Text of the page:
When does order of protection make sense?

Every client encounter is unique to the individual seeking help but there are definitely recurring themes, according to Charlotte Ray, Family Safety Center (FSC) Client Services Manager. Ray says all the victims arrive with mixed emotions about reaching out for help and they are overwhelmed about the different options that are available. In addition to their obvious physical and emotional trauma, Ray says victims are often confused about the orders of protection and the legal process in general.

“They come to us in a state of disbelief, they are in denial that things have been escalating. They’ll say, ‘that was not the first time I answered in that manner…I don’t know what set him off this time,” says Ray.

A victim-centered process

The Family Safety Center became involved with the orders of protection in 2014. Before then, victims had to go to 201 Poplar to file an order of protection. FSC Executive Director Olliette Murry-Drobot says the decision to move the process to the FSC was a game-changer.

“Imagine the trauma of having to go to 201 Poplar, given the victim’s state of mind everything else going on there at 201 Poplar. It was more of an administrative process with no other support for the victim,” says Murry-Drobot. “At FSC we’re totally focused on the victim and whatever services they may need in addition to the order of protection. The FSC is based on a national model for family justice centers, which co-locates domestic violence services for the victim’s benefit.

“It’s hard to sum up the Family Safety Center in a sentence or two since they changed my life,” says survivor Kamillia Barton.  “I came in just for a protection order, however I left with the hope, healing and courage I needed to move on and never look back. The storm is over now; I will be forever grateful for the FSC!!”

Because FSC brings to one location the agencies necessary to help someone safely leave a violent situation, a victim can file an order of protection, obtain an arrest warrant, seek legal advice, and arrange for emergency shelter all in one visit. Working closely with partners in law enforcement, justice, and local community services, Ray and other FSC staff create a plan specific to each client.

Each case is unique

The orders of protection are not automatic, and what may work for one client, does not work for another, says Ray. The order of protection is more than a police report, and it requires the abused to prove to the courts that he/she is in immediate danger. If the court rules the individual is in immediate danger, an ex-parte order may be granted within hours (if filed during the court’s normal hours of operation), until a hearing is held within two weeks for a permanent order.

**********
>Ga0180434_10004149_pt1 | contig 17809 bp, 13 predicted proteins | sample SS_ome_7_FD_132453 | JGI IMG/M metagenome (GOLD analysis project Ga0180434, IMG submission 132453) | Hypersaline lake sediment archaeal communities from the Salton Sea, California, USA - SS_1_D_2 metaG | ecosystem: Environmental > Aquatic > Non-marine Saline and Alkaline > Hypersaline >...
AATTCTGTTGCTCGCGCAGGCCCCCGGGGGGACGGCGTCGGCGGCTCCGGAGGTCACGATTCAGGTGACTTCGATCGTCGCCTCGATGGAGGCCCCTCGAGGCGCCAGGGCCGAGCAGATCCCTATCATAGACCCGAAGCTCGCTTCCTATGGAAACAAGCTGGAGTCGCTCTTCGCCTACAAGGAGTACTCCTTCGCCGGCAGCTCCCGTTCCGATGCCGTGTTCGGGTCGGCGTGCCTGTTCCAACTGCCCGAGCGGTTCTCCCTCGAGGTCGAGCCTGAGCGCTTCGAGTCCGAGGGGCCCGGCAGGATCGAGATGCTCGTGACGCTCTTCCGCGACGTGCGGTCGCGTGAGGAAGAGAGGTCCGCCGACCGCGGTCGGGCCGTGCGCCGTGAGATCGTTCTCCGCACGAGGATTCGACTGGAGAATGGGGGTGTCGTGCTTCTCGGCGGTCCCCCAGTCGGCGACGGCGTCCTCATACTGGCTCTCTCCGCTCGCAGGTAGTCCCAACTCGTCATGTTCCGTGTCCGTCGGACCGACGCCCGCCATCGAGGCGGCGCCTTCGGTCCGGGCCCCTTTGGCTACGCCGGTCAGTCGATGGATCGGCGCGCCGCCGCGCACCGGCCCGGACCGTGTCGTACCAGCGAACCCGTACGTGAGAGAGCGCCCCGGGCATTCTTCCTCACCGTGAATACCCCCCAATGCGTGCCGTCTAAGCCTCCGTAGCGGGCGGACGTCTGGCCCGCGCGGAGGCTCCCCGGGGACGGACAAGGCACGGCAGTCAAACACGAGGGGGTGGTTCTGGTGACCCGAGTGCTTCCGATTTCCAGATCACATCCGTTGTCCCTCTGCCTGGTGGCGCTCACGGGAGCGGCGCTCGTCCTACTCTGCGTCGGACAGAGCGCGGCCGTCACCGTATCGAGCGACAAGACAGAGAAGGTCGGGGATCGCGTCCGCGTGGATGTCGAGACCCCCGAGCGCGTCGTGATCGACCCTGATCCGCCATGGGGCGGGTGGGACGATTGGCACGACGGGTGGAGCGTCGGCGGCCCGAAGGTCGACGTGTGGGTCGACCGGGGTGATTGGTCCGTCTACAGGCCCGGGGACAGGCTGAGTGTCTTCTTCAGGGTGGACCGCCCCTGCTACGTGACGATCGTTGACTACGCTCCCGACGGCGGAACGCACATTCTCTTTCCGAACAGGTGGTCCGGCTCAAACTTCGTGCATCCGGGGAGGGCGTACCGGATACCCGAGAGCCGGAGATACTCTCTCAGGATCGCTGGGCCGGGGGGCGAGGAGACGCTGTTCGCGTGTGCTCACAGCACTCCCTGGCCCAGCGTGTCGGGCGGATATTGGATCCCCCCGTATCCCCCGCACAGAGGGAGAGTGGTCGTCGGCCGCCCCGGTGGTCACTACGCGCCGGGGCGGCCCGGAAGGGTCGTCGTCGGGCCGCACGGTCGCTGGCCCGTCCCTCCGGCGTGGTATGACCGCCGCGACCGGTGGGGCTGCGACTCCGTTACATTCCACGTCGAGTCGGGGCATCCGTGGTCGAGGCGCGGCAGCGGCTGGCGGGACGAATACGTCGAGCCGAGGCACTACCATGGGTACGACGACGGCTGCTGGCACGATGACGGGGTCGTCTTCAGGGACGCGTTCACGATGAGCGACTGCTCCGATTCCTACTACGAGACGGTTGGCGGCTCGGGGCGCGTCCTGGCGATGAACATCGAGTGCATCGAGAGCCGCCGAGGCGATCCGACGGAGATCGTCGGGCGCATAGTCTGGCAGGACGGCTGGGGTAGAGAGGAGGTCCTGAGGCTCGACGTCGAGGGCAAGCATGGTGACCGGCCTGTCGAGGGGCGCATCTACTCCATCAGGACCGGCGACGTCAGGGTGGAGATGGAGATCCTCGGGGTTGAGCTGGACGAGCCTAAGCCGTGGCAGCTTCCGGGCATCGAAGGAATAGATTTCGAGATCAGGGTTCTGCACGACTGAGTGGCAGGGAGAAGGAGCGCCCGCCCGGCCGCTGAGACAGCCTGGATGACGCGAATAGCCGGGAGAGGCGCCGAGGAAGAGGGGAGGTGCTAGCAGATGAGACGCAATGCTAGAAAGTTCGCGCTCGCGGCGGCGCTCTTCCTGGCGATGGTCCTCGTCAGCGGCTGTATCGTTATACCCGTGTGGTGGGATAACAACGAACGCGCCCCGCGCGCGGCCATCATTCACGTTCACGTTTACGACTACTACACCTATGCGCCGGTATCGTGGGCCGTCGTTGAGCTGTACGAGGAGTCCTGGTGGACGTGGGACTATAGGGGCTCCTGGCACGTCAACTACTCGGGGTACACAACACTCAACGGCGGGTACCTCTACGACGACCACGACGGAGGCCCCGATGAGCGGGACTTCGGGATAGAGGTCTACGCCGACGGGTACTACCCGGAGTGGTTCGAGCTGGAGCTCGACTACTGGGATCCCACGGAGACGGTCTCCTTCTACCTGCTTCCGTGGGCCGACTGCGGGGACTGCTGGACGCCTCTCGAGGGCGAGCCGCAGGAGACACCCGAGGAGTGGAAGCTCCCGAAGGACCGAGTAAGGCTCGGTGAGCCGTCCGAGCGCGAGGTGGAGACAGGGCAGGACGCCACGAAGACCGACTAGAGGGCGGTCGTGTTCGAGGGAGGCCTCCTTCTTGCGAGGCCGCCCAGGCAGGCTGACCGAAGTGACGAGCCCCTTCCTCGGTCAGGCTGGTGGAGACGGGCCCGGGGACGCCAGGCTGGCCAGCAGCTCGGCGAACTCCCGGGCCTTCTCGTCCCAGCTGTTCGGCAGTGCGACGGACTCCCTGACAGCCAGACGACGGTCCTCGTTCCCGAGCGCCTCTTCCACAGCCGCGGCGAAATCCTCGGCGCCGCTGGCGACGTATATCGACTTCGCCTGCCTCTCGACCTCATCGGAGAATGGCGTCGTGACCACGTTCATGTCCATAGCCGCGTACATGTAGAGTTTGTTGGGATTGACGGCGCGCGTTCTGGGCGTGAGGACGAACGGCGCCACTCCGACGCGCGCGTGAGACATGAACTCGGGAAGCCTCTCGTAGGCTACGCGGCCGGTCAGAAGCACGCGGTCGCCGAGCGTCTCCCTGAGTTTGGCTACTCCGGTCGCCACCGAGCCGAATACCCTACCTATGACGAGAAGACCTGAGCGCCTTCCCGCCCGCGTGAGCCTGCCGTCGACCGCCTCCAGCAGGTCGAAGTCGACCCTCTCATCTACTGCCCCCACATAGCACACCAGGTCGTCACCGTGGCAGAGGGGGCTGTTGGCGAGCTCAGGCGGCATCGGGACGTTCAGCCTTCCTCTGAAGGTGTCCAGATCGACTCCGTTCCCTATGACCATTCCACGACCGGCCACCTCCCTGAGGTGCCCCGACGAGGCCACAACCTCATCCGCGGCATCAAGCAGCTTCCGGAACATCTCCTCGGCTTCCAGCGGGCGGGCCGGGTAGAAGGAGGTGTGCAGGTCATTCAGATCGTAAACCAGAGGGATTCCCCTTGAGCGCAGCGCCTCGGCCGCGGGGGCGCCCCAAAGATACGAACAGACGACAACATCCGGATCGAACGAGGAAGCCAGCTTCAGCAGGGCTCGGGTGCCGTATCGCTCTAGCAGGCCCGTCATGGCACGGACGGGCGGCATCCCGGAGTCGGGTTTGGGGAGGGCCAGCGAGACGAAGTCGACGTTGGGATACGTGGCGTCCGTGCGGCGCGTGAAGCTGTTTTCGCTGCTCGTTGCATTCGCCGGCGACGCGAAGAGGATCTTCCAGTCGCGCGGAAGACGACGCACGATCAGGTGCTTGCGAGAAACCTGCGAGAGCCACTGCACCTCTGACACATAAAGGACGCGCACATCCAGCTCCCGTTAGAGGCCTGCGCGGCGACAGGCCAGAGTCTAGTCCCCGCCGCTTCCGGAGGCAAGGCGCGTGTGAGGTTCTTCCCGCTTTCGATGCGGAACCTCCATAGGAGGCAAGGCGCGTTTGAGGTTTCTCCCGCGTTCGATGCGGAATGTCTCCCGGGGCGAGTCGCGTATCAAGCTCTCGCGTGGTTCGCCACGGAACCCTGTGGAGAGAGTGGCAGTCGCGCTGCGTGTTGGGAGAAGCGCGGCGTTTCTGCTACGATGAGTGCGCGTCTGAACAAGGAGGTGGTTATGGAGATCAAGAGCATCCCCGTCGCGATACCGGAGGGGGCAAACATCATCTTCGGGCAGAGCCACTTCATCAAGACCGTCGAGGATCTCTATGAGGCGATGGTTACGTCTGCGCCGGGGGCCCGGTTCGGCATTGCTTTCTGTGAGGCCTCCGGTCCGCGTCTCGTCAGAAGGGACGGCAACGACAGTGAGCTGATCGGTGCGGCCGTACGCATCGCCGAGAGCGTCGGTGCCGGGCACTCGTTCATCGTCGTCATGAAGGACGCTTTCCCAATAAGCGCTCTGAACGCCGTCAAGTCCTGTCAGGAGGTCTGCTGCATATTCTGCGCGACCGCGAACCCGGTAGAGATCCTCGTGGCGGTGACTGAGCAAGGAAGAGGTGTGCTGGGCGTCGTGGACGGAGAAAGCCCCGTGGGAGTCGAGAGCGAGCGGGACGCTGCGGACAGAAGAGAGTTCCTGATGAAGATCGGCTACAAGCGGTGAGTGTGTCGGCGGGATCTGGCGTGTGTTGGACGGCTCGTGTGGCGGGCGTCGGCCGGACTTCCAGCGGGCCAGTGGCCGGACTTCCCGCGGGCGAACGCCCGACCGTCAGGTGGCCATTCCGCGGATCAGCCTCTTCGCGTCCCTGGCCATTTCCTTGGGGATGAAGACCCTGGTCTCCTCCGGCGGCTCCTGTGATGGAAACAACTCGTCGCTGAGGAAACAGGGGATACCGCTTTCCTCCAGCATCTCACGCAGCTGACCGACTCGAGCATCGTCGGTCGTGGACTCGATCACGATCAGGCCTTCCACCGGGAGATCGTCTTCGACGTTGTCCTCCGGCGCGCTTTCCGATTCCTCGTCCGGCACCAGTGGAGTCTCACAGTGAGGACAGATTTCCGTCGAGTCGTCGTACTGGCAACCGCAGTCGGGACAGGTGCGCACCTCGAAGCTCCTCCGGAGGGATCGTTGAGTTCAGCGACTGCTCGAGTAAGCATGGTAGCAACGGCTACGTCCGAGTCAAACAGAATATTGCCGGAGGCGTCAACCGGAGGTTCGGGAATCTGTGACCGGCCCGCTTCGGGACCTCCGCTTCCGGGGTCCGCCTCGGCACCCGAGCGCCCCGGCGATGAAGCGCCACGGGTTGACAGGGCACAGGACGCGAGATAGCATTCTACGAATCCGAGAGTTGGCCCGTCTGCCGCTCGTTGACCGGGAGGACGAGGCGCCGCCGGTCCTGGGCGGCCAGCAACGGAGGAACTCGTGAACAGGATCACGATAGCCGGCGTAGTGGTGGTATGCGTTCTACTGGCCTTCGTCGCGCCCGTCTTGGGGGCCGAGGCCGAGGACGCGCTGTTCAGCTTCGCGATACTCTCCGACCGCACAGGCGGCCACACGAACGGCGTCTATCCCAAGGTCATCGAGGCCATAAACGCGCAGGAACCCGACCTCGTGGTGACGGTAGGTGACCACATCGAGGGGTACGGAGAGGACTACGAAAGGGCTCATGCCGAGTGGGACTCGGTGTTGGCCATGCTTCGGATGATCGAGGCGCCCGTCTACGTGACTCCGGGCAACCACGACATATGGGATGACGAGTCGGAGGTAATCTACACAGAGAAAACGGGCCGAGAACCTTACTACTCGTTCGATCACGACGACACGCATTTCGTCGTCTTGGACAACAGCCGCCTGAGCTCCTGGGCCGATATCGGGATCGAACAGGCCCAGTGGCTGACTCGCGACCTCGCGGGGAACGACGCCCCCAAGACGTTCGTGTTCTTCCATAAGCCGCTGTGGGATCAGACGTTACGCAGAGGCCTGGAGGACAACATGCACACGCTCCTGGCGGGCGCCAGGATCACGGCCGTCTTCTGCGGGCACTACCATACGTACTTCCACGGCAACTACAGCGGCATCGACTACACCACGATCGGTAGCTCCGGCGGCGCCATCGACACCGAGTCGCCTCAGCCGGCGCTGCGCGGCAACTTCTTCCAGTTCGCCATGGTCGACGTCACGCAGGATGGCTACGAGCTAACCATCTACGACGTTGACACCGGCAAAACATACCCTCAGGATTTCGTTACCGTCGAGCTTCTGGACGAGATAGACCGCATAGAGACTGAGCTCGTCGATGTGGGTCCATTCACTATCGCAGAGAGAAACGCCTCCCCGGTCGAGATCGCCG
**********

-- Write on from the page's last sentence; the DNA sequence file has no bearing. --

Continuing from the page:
According to Ray, victims are sometimes discouraged by the process, the long form, and the evidence needed to successfully file for an order of protection, because among other things, it requires them to provide details of the abuse and re-live the trauma. Navigators often recommend proceeding with the order of protection so they document the abusive behavior more completely than the police report

“Without documentation, it’s your word against theirs,” Ray tells clients. “If you are in an abusive relationship, you are pretty certain that it was your intimate partner who slashed your tires. But without documentation, there is no real proof in the eyes of the law.” But getting the police and courts involved is a very big step, adds Ray, who has had victims call a day later to say they do not want to go through with the permanent order of protection.

DV or IPV? Violence is violence.

Domestic violence is increasingly being described as intimate partner violence (IPV). As opposed to violence among extended family members or neighbors, the victim of intimate partner violence has had a romantic or sexual relationship with his or her abuser. The Centers for Disease Control (CDC) defines intimate partner violence as physical violence, sexual violence, stalking and psychological aggression (including coercive acts) by a current or former intimate partner (current or former spouse or current or former boyfriend, girlfriend.)

Even when violence occurs beyond the confines of a spouse, boyfriend, or girlfriend, victims can file for an order of protection. In Memphis and Shelby County, orders of protection for family violence such as this can be obtained at the Crime Victims Center and Rape Crisis Center.

NOTE: The Crime Victims Center and Rape Crisis Center, currently housed at 1750 Madison Ave. together with FSC, will be relocating in February. When the Crime Victims Center and Rape Crisis Center moves to their new home at 1060 Madison Ave., victims of violence not defined as domestic or intimate partner violence, will have to go to that new location for orders of protection.

“The Crime Victims Center and Rape Crisis Center  is a great partner. We are working together to minimize confusion for our respective clients, particularly during the early days of their move,” says Murry-Drobot.

Whether victims face intimate partner violence or violence from family members or neighbors, help is available. For everyone who walks through the door at FSC, Navigators are the calm after the storm. Ray says it is their mission to arm victims with the information and tools they need to leave their abusive situation.

“We try to smooth the way for them. People always ask them ‘Why do you stay?’, but I get it. It’s not that easy,” says Ray.




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